5@5 is a daily, food-related list from chefs, writers, political pundits, musicians, actors, and all manner of opinionated people from around the globe.
Instead of your typical weekend plate of scrambled eggs, head out for some dim sum - a Cantonese tradition of communal small plates.
Feeling hesitant? Chinese culinary authority Ed Schoenfeld from the newly opened dim sum-inspired restaurant, Red Farm, is here to cart you toward success.
Five Ways to Up Your Dim Sum IQ: Ed Schoenfeld
A Chinese delicacy may soon disappear from California restaurants if a bill to ban the sale of shark fins makes it through the state Senate.
A symbol of wealth and luxury, shark fin soup was once prized by Chinese emperors for its rarity. Today, it's typically served at weddings and banquets to demonstrate a host's good fortune.
But it comes at a high price, for one's wallet and the environment. Shark fins, which fetch up to $600 per pound, are sometimes acquired through the controversial practice of finning: a shark's fins are cut off and the rest of its body is tossed into the ocean.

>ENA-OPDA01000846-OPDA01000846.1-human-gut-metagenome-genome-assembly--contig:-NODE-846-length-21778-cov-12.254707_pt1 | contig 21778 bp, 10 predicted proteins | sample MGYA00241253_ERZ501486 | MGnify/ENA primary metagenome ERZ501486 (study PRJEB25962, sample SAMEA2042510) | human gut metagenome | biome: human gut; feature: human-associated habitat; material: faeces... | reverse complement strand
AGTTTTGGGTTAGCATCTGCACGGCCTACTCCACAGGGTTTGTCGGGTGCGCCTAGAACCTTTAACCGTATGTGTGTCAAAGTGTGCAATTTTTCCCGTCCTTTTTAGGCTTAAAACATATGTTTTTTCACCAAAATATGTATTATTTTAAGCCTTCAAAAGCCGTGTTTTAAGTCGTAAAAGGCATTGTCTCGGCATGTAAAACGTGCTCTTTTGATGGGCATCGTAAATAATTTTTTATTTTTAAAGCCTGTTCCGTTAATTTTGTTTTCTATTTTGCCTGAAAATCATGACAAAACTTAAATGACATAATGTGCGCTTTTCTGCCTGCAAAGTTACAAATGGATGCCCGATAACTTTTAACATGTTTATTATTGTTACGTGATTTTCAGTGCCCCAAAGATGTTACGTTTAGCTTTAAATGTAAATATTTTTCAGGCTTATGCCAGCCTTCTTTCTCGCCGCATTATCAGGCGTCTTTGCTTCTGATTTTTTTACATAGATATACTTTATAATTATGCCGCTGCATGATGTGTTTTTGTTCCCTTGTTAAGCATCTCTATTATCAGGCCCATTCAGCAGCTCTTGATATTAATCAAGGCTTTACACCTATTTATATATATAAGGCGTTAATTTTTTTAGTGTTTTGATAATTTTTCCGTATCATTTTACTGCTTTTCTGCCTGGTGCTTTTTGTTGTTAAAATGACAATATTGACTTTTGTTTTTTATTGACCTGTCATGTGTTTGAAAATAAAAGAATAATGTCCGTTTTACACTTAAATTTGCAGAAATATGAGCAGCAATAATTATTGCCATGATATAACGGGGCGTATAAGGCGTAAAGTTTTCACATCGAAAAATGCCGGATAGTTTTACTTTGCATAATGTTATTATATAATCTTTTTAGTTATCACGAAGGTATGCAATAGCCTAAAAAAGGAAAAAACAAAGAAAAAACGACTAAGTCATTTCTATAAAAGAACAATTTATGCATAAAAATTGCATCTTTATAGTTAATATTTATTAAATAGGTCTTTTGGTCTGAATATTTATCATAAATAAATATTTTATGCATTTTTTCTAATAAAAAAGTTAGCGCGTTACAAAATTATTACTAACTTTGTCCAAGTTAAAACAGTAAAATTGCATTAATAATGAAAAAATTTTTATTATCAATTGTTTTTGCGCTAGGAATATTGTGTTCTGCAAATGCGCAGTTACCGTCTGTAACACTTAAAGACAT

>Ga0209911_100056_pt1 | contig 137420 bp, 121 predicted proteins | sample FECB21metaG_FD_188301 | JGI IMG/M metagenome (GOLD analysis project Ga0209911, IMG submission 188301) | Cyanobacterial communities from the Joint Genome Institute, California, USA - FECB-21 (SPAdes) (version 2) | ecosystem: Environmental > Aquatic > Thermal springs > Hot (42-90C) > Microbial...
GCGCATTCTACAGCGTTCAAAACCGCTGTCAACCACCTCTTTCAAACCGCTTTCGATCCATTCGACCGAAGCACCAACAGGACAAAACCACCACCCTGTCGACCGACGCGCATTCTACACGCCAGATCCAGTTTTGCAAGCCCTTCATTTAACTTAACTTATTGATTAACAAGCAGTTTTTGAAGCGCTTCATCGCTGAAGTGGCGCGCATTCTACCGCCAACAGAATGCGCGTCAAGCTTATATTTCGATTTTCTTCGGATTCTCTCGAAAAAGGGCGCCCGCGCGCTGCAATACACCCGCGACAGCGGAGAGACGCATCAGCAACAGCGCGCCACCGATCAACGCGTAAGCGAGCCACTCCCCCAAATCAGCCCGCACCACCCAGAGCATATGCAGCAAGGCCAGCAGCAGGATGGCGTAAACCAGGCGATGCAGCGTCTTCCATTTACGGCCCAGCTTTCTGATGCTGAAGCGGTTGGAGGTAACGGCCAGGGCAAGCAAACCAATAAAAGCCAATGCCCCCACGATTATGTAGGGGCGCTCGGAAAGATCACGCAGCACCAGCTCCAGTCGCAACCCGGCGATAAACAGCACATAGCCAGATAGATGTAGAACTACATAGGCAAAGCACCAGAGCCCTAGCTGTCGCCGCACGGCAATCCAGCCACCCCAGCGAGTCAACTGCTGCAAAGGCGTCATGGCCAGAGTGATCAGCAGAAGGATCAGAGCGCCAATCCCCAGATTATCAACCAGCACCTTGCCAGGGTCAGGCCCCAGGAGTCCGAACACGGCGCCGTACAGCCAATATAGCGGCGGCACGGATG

California, home to 1.1 million Chinese-Americans, is one of the largest importers of shark fins outside Asia. The California Shark Protection Act would make it illegal to possess, sell or trade shark fins.
The state Senate is expected to take up the legislation next week.
Food says so much about where you’ve come from, where you’ve decided to go, and the lessons you’ve learned. It’s geography, politics, tradition, belief and so much more. World-renowned chef, author and Emmy winning television personality Anthony Bourdain visits Los Angeles' Koreatown in the next episode of "Anthony Bourdain: Parts Unknown," airing Sunday, April 21, at 9 p.m. ET. Follow the show on Twitter and Facebook. This story ran in 2011, and we're sharing it again as Bourdain explores the role of food in Asian-American identity.
Sundays are for Dim Sum. While the rest of America goes to church, Sunday School, or NFL games, you can find Chinese people eating Cantonese food. As a kid, there were a lot of Chinese traditions I couldn’t get into, but Dim Sum and Johnnie Walker were okay in my book. We’d wake up, put on our hand-me-down Polo shirts, and as Dad did his best Bee Gees on the Karaoke machine, we got ready for Dim Sum.